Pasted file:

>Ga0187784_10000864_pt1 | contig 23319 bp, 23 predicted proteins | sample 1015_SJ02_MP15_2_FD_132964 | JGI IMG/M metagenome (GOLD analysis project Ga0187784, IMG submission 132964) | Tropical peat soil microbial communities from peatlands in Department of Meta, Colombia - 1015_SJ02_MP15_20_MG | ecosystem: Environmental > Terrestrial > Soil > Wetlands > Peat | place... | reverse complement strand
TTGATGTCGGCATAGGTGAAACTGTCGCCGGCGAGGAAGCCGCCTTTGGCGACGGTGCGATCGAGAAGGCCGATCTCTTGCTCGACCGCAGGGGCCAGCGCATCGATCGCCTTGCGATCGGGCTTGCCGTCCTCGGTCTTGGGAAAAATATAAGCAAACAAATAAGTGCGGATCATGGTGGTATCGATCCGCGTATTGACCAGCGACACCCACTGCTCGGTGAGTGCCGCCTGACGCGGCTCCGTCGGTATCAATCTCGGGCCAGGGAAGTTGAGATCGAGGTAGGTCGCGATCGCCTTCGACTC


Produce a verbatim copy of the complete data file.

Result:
>Ga0187784_10000864_pt1 | contig 23319 bp, 23 predicted proteins | sample 1015_SJ02_MP15_2_FD_132964 | JGI IMG/M metagenome (GOLD analysis project Ga0187784, IMG submission 132964) | Tropical peat soil microbial communities from peatlands in Department of Meta, Colombia - 1015_SJ02_MP15_20_MG | ecosystem: Environmental > Terrestrial > Soil > Wetlands > Peat | place... | reverse complement strand
TTGATGTCGGCATAGGTGAAACTGTCGCCGGCGAGGAAGCCGCCTTTGGCGACGGTGCGATCGAGAAGGCCGATCTCTTGCTCGACCGCAGGGGCCAGCGCATCGATCGCCTTGCGATCGGGCTTGCCGTCCTCGGTCTTGGGAAAAATATAAGCAAACAAATAAGTGCGGATCATGGTGGTATCGATCCGCGTATTGACCAGCGACACCCACTGCTCGGTGAGTGCCGCCTGACGCGGCTCCGTCGGTATCAATCTCGGGCCAGGGAAGTTGAGATCGAGGTAGGTCGCGATCGCCTTCGACTC